Photo of Dr. Clemens Just

Dr. Clemens Just advises clients on all aspects of corporate law and mergers and acquisitions transactions. Clemens has extensive experience acting for financial and strategic investors and on private and public takeovers. His experience includes corporate restructurings and insolvency law issues. Clemens also lectures regularly on these topics, including at the Frankfurt School of Finance and University Mainz. Read Clemens Just's full bio.

International investors with corporate transactions in Germany are often surprised to learn that significant costs can be incurred by a German notary as part of a normal corporate transaction.  The involvement of a German notary is in many cases required by law, and the corresponding costs for such notary are set by the German federal statutory cost order (Gerichts- und Notarkostengesetz – GNotKG) with certain caps, however, amounting up to EUR 53,170.  A recent change in the German federal statutory cost order for notaries has increased these costs.

In practice, structures can be modified to save notarial fees without any material deviations of the transaction documents.  For instance, international transaction documents are drafted often as bilingual documents. Under the changes in the new statutory cost order, the value of bilingual documents has increased by 30 percent.  It is worth considering if such translated documents should necessarily become a part of the notarial deed at all or if they may be attached as a non-binding convenience translation to save costs.  In addition, a choice of law clause, which leads to another 30 percent increase in the value of the transaction and unexpectedly higher notary costs, may be (and sometimes even has to be) avoided.

The notarial deed may also incorporate legal issues that increase costs but that do not have to be notarized at all.  Provided that this does not affect the completeness of the notarial deed, certain provisions that would trigger further notary costs (for example, a choice of law clause) can be separated from the notarial deed.  In addition, other legal facts that have to be notarized may be incorporated in one deed instead of two separate ones, thus saving costs as the German federal statutory cost order reduces the overall costs in a percentage basis the higher they are.  Certain transactions such as sales and transfers, or pledges of shares in a GmbH, can also be notarized by a Swiss notary, whose costs can be substantially lower than a German notary´s costs.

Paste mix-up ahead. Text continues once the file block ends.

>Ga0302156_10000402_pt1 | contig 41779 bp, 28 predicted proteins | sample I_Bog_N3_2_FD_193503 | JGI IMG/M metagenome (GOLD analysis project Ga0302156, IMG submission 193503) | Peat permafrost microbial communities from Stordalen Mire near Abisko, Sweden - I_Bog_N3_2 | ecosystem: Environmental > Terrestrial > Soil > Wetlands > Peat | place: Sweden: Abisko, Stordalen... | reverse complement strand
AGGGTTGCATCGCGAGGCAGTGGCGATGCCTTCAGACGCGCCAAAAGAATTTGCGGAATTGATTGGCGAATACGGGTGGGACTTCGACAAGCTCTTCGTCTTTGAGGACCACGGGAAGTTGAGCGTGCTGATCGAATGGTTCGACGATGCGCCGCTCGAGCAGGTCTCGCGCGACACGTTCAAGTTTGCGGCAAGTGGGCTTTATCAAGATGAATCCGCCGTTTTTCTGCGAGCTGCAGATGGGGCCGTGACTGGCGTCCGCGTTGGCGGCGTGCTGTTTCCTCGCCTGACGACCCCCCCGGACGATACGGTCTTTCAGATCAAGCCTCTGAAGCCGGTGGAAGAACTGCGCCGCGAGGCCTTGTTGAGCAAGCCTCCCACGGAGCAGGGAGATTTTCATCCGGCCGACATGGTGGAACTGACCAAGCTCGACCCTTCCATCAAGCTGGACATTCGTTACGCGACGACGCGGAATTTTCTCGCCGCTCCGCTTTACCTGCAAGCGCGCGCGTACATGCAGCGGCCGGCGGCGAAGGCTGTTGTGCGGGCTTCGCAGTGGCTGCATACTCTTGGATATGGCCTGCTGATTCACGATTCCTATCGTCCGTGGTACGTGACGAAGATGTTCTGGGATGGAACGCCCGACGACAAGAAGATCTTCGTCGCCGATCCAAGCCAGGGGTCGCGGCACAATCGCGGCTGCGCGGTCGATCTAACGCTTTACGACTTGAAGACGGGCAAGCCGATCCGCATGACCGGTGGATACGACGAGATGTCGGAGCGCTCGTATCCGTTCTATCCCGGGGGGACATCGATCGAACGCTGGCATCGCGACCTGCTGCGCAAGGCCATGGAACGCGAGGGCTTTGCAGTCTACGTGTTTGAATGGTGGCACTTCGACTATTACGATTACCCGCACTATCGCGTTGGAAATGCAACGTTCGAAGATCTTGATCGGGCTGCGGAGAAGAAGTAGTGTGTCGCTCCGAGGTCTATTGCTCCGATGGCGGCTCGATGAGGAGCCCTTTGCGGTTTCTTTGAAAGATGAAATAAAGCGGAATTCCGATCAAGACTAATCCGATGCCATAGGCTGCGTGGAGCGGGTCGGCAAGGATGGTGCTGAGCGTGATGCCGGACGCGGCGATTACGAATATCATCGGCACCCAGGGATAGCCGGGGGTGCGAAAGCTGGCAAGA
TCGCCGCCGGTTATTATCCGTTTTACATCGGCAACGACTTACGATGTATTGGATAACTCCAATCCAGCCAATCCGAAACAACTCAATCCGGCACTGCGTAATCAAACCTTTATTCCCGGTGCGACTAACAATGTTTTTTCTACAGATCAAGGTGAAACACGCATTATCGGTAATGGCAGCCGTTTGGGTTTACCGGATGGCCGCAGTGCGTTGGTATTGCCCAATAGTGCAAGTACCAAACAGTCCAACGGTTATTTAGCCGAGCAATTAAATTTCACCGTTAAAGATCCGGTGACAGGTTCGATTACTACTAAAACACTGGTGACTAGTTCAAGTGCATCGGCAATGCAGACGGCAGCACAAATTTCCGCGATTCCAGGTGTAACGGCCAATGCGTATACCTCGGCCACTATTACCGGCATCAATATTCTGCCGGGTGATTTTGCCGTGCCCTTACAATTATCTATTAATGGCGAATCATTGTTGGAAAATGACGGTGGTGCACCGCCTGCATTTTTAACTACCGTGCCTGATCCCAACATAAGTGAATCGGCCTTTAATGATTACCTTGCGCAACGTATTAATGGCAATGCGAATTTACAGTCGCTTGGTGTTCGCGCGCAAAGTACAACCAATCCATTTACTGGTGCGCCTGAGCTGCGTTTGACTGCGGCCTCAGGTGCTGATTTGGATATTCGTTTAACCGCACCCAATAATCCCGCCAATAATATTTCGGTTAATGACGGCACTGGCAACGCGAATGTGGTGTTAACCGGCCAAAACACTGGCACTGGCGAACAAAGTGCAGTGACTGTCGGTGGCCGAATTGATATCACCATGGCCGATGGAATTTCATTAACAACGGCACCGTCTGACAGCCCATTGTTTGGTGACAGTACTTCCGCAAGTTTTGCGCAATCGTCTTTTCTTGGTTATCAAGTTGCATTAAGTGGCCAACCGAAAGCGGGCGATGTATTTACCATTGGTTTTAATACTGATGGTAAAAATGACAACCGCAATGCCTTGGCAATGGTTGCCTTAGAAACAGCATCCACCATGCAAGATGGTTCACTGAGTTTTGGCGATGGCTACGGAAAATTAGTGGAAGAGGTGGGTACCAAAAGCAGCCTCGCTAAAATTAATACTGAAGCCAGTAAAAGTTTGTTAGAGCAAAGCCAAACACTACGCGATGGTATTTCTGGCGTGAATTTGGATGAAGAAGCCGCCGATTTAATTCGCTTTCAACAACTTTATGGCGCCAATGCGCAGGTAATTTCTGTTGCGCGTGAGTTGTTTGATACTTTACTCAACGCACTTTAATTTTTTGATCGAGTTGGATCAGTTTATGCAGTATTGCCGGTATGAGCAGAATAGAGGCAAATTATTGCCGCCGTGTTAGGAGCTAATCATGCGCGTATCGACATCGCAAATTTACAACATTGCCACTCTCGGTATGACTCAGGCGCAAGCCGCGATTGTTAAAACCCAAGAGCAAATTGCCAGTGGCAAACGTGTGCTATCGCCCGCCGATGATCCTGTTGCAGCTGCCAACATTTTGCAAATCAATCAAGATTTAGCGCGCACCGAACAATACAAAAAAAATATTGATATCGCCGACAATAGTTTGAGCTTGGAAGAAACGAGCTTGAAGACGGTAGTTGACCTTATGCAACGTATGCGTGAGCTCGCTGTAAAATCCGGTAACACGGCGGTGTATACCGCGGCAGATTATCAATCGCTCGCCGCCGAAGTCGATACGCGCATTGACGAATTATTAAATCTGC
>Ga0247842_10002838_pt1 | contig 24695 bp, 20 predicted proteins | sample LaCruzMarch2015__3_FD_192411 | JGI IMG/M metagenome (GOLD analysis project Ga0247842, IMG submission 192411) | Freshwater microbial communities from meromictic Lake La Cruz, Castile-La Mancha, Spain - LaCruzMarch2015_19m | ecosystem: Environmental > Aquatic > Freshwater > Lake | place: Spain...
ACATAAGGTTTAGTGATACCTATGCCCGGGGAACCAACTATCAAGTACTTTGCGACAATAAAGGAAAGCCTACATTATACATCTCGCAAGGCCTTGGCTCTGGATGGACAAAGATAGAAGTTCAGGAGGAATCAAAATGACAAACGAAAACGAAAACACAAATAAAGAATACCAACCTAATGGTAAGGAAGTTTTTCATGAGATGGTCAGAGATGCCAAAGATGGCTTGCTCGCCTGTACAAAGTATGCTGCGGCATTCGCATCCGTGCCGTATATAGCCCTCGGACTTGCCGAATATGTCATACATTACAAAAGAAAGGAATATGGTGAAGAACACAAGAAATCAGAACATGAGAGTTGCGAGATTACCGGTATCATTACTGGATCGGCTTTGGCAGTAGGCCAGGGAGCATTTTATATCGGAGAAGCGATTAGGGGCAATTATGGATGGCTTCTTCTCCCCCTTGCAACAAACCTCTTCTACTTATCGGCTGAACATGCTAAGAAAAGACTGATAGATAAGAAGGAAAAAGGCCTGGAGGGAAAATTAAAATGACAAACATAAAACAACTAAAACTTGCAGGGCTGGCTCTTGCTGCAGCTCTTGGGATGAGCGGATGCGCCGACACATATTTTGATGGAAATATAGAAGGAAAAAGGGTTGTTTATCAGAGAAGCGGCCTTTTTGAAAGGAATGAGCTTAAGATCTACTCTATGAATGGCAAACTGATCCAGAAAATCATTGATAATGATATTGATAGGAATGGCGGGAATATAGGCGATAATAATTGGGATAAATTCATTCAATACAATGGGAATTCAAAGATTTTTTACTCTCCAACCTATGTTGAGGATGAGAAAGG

In sum, (international) investors should carefully consider ways to avoid increasing notarial fees when entering into corporate transactions in Germany.

Traditionally, a cross-border “migration” of a company from one European Union (EU) Member State to another EU Member State, while technically possible, has been cumbersome and costly.  Such a migration would involve either a wholesale move of the subject company’s business seat (i.e., the location of its chief executive office) or a cross-border merger of national companies could be considered.  But that has now changed. 

Recently, however, the VALE judgment of the European Court of Justice issued on July 12, 2012 has opened the door for EU companies to take advantage of a cross-border “conversion” (i.e. , the transfer of the registered office from one jurisdiction to another, including a change of applicable law, without the requirement of winding up, liquidating the company ).  Even though the VALE judgment was handed down in 2012, the precise procedural rules, in particular how local commercial registers would apply the rulings of the VALE judgment, remained unclear until recently.